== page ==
The missing link in the Zimbabwe economy





In strategic thinking circles, a strategy is a long-term plan worked over through time. This implies that strategies are crafted and not stumbled upon. The general conception therefore follows that dreamers may live to best live their dreams.

Jimmy Muzondi
strategist

In their book: Exploring Corporate Strategy (2011), Whittington and Scholes define strategy as, “the long-term direction of an organisation.” Generally, strategy operates at corporate, business and operational levels. At operational level, strategy is concerned with how the components of an organisation deliver effectively on the corporate and business level strategies in terms of resources, procedures and people.  There should be a gainful interaction for and in support of the other among resources, processes and people as key operational parameters.

In the strategic mix, we therefore reflect on how the segments of an organisation or entity co-exist with and for each other towards achievement of the intended group goals. In the case of the Zimbabwean economy, it is common knowledge that it is made up of the micro- and macro-economy. While individuals and companies generally work at the micro level, the quality of the general macro-economic climate defines the general stability or volatility of the economic performance.  The term economic stability, therefore, generally implies the state of the macro economy as premised on economic policies and themes set out by central government.

Based on the foregoing, it is fact that failed policy linkages and lack of goodwill from participants lead to skewed resource allocation and failure to realise envisaged strategic paths. In the case of the Zimbabwean economy, the creation and subsequent adoption of the Indigenisation and Economic Empowerment policy were key policy directions. There was a need to come up with complementary policy positions to allow for gainful engagement of people and resources based on good will. Thus, such policies would ensure that products from the economic policy would subsequently feed into to the macro economy as opposed to the micro level alone.

The Indigenisation and Economic Empowerment frame gave birth to a widened informal sector. The pertinent questions which must be asked are:

Is our informal sector properly registered with central government and does central government have any control over the informal sector?

Is our informal sector feeding into the mainstream economy or it is acting as an economy outside the economy?

Is there goodwill among the informal sector players and government for the establishment of gainful and supportive operational linkages?

Generally speaking, the informal sector was supposed to remain generally aligned and controlled by the oversight role of government in protection of proper business ethics.  This would have enabled informal sector support of the fiscus through taxation and general business and corporate discipline. In a way, the informal sector would be the government’s baby in terms of business accountability.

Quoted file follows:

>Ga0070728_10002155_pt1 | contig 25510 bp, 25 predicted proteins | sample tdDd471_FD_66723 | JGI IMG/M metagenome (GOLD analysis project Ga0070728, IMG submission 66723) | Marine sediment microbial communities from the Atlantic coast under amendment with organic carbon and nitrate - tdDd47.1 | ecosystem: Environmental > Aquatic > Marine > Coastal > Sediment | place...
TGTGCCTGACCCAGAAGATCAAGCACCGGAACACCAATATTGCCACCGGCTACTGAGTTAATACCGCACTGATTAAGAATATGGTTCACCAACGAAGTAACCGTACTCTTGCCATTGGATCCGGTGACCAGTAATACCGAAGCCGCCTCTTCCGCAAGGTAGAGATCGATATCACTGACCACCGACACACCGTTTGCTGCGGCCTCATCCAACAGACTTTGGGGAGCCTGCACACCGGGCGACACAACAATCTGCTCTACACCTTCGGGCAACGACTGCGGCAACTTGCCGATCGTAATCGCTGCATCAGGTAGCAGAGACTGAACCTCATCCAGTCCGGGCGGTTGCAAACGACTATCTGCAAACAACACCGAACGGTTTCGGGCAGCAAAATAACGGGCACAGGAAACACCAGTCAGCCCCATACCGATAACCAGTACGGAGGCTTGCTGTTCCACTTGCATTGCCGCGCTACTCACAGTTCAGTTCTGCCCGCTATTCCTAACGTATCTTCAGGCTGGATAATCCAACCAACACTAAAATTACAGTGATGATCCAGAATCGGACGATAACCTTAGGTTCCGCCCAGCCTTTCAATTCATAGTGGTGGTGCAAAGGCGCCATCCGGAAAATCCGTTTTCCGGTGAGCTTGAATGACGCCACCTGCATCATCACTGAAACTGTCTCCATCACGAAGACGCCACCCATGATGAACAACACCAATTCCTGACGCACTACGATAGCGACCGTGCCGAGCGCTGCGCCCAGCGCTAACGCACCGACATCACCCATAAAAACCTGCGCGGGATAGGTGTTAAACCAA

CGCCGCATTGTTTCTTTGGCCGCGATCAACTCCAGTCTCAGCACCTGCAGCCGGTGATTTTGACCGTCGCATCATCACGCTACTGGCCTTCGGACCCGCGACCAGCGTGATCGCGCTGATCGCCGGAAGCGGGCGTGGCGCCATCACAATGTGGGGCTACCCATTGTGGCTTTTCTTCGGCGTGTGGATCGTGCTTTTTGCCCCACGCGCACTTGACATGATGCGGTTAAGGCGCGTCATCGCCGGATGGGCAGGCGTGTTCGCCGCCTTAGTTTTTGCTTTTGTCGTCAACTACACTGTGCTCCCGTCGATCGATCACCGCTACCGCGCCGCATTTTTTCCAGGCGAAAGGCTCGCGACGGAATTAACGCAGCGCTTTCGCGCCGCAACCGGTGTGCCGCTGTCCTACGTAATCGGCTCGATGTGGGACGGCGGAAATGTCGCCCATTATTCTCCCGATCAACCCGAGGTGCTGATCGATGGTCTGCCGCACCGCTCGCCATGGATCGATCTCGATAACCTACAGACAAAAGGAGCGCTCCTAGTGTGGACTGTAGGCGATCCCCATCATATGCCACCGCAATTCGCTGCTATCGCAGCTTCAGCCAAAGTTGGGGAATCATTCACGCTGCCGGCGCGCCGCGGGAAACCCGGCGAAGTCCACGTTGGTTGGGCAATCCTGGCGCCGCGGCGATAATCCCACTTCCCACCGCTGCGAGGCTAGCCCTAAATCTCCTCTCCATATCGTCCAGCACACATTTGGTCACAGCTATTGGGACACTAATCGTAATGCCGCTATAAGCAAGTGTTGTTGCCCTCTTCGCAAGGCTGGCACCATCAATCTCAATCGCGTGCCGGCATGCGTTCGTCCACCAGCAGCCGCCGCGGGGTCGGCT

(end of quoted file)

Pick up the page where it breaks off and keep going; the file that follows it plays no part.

Reading on the Stokvels in South Africa, we generally learn that each informal sector unit is registered and with that registration certificate comes collateral allowing the Stokvel to borrow from financial institutions. The government followed up by rolling out a special programme to allow for lower cost of borrowing for Stokvels. The registration and follow up support has dealt away with business level indiscipline such as tax evasion. Thus, the $40 billion Stokvel sector (as at 2018) ploughed back significantly into the rand economy. This also helps to deal with an awkward scenario where money that circulates in the informal sector becomes more than what is in the formal banking sector as is the case in Zimbabwe.

In the case of Zimbabwe, the Indigenisation and Economic Empowerment policies created a huge informal sector but the linkages for alignment of the informal sector to the mainstream economy remain a nightmare. The banking system has offered no financial support to the informal sector as they are said to have no collateral to support borrowing. The high cost of banking and credit also negatively affect the sector. As a result, the informal sector has shunned the banking system yet such participation in the banking sector could have been positive for the growth of the economy.

The banking sector in Zimbabwe has to review its concept of bank charges, review its approach to dealing with the informal sector to lure back the informal sector into the mainstream economy. Government also has to display good will by adopting amicable banking regimes through the Central Bank to deal with lending rates and capital support for the informal sector economy so that it can positively contribute to economic growth

It’s however not impossible to rectify our situation. There is need to go back to where we went wrong and employ corrective action before further damage is made. It is critical that we register all informal sector elements, accord them collateral on borrowing for investment and ensure tax returns and economic growth.

A strategy is a long term dream. Policy co-ordination is the answer in addition to government’s good will, proper resource allocation and collaboration in the conduct of business. The informal sector is our link to inclusive economic growth and it’s not late to align our act in long as the good will exists.

Muzondi Jimmy is a  strategic manager and author. These weekly New Perspectives articles are co-ordinated by Lovemore Kadenge, an independent consultant and past president of the Zimbabwe Economics Society. — kadenge.zes@gmail.com or mobile +263 772 382 852. This article was first published here by the Zimbabwe Independent.